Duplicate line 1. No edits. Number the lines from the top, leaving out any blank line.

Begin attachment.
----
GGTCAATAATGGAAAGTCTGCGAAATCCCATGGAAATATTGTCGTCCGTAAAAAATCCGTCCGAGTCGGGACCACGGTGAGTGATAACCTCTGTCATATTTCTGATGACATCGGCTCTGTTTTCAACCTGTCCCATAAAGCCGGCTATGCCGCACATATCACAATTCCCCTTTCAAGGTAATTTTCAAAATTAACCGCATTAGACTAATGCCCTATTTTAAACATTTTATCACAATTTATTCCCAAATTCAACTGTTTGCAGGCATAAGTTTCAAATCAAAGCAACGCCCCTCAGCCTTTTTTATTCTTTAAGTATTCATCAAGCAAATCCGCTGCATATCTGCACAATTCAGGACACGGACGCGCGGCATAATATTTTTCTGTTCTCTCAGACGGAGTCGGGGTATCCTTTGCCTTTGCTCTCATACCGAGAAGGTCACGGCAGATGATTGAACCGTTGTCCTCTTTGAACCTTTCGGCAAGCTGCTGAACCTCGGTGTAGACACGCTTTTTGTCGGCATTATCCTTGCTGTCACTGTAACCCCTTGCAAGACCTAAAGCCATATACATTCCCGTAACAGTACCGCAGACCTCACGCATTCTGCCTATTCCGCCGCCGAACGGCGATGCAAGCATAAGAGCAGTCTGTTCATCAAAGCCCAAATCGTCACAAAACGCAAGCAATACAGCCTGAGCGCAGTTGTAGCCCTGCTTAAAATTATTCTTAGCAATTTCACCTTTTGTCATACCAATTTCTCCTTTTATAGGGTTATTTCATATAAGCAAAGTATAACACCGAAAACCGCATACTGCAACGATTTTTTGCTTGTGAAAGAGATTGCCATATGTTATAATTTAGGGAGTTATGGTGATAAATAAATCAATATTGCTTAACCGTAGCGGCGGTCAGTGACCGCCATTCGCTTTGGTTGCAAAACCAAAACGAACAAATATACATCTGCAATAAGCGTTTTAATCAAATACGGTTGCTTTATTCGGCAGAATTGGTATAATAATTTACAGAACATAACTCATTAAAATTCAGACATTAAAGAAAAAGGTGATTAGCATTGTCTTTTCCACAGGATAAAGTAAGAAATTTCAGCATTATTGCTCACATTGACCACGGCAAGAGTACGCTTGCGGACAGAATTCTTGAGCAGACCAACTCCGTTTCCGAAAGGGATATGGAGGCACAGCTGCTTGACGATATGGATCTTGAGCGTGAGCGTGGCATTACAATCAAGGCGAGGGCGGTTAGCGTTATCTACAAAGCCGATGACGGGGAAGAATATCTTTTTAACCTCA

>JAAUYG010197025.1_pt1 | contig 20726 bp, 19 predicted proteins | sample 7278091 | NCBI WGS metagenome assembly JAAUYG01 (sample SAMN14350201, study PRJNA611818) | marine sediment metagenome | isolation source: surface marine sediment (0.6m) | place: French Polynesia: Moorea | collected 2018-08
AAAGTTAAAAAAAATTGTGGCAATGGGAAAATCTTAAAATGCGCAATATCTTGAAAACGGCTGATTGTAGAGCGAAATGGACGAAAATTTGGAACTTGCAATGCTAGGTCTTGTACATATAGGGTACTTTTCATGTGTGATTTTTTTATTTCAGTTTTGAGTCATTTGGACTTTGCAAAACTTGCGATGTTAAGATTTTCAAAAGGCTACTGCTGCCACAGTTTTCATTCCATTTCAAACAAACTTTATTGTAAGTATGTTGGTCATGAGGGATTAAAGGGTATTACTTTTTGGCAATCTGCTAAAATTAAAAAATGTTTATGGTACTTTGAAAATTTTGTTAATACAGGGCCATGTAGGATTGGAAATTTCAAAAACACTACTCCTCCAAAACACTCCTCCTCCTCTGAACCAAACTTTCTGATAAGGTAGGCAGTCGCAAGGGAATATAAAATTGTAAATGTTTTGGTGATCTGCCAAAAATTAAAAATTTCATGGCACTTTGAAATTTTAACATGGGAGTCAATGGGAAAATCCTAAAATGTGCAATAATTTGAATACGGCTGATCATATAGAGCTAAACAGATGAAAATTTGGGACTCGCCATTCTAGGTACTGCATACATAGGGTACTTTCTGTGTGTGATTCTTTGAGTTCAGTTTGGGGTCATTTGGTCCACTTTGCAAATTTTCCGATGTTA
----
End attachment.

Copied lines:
GGTCAATAATGGAAAGTCTGCGAAATCCCATGGAAATATTGTCGTCCGTAAAAAATCCGTCCGAGTCGGGACCACGGTGAGTGATAACCTCTGTCATATTTCTGATGACATCGGCTCTGTTTTCAACCTGTCCCATAAAGCCGGCTATGCCGCACATATCACAATTCCCCTTTCAAGGTAATTTTCAAAATTAACCGCATTAGACTAATGCCCTATTTTAAACATTTTATCACAATTTATTCCCAAATTCAACTGTTTGCAGGCATAAGTTTCAAATCAAAGCAACGCCCCTCAGCCTTTTTTATTCTTTAAGTATTCATCAAGCAAATCCGCTGCATATCTGCACAATTCAGGACACGGACGCGCGGCATAATATTTTTCTGTTCTCTCAGACGGAGTCGGGGTATCCTTTGCCTTTGCTCTCATACCGAGAAGGTCACGGCAGATGATTGAACCGTTGTCCTCTTTGAACCTTTCGGCAAGCTGCTGAACCTCGGTGTAGACACGCTTTTTGTCGGCATTATCCTTGCTGTCACTGTAACCCCTTGCAAGACCTAAAGCCATATACATTCCCGTAACAGTACCGCAGACCTCACGCATTCTGCCTATTCCGCCGCCGAACGGCGATGCAAGCATAAGAGCAGTCTGTTCATCAAAGCCCAAATCGTCACAAAACGCAAGCAATACAGCCTGAGCGCAGTTGTAGCCCTGCTTAAAATTATTCTTAGCAATTTCACCTTTTGTCATACCAATTTCTCCTTTTATAGGGTTATTTCATATAAGCAAAGTATAACACCGAAAACCGCATACTGCAACGATTTTTTGCTTGTGAAAGAGATTGCCATATGTTATAATTTAGGGAGTTATGGTGATAAATAAATCAATATTGCTTAACCGTAGCGGCGGTCAGTGACCGCCATTCGCTTTGGTTGCAAAACCAAAACGAACAAATATACATCTGCAATAAGCGTTTTAATCAAATACGGTTGCTTTATTCGGCAGAATTGGTATAATAATTTACAGAACATAACTCATTAAAATTCAGACATTAAAGAAAAAGGTGATTAGCATTGTCTTTTCCACAGGATAAAGTAAGAAATTTCAGCATTATTGCTCACATTGACCACGGCAAGAGTACGCTTGCGGACAGAATTCTTGAGCAGACCAACTCCGTTTCCGAAAGGGATATGGAGGCACAGCTGCTTGACGATATGGATCTTGAGCGTGAGCGTGGCATTACAATCAAGGCGAGGGCGGTTAGCGTTATCTACAAAGCCGATGACGGGGAAGAATATCTTTTTAACCTCA